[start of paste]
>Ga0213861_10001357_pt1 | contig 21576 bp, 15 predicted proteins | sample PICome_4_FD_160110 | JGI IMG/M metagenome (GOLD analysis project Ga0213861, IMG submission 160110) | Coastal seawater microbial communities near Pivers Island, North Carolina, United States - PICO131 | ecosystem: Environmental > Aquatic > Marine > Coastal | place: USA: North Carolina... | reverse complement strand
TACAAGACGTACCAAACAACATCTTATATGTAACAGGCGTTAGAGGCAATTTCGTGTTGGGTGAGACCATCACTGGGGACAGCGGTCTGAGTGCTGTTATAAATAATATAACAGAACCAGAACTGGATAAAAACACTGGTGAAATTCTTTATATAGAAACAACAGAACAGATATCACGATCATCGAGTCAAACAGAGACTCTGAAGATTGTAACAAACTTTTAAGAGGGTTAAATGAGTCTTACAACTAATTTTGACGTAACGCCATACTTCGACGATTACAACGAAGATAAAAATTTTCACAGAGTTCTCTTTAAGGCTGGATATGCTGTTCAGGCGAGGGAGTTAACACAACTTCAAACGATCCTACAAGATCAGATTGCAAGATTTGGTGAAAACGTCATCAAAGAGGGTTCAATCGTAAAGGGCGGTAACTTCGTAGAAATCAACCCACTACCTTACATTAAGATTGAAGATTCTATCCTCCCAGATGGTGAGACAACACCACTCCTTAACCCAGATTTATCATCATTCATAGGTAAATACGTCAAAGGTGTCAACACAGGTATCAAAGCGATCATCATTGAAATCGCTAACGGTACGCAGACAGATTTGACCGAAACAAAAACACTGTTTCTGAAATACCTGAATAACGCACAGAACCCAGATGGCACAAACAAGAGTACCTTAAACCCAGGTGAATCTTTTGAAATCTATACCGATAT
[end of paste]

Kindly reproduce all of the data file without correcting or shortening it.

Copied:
>Ga0213861_10001357_pt1 | contig 21576 bp, 15 predicted proteins | sample PICome_4_FD_160110 | JGI IMG/M metagenome (GOLD analysis project Ga0213861, IMG submission 160110) | Coastal seawater microbial communities near Pivers Island, North Carolina, United States - PICO131 | ecosystem: Environmental > Aquatic > Marine > Coastal | place: USA: North Carolina... | reverse complement strand
TACAAGACGTACCAAACAACATCTTATATGTAACAGGCGTTAGAGGCAATTTCGTGTTGGGTGAGACCATCACTGGGGACAGCGGTCTGAGTGCTGTTATAAATAATATAACAGAACCAGAACTGGATAAAAACACTGGTGAAATTCTTTATATAGAAACAACAGAACAGATATCACGATCATCGAGTCAAACAGAGACTCTGAAGATTGTAACAAACTTTTAAGAGGGTTAAATGAGTCTTACAACTAATTTTGACGTAACGCCATACTTCGACGATTACAACGAAGATAAAAATTTTCACAGAGTTCTCTTTAAGGCTGGATATGCTGTTCAGGCGAGGGAGTTAACACAACTTCAAACGATCCTACAAGATCAGATTGCAAGATTTGGTGAAAACGTCATCAAAGAGGGTTCAATCGTAAAGGGCGGTAACTTCGTAGAAATCAACCCACTACCTTACATTAAGATTGAAGATTCTATCCTCCCAGATGGTGAGACAACACCACTCCTTAACCCAGATTTATCATCATTCATAGGTAAATACGTCAAAGGTGTCAACACAGGTATCAAAGCGATCATCATTGAAATCGCTAACGGTACGCAGACAGATTTGACCGAAACAAAAACACTGTTTCTGAAATACCTGAATAACGCACAGAACCCAGATGGCACAAACAAGAGTACCTTAAACCCAGGTGAATCTTTTGAAATCTATACCGATAT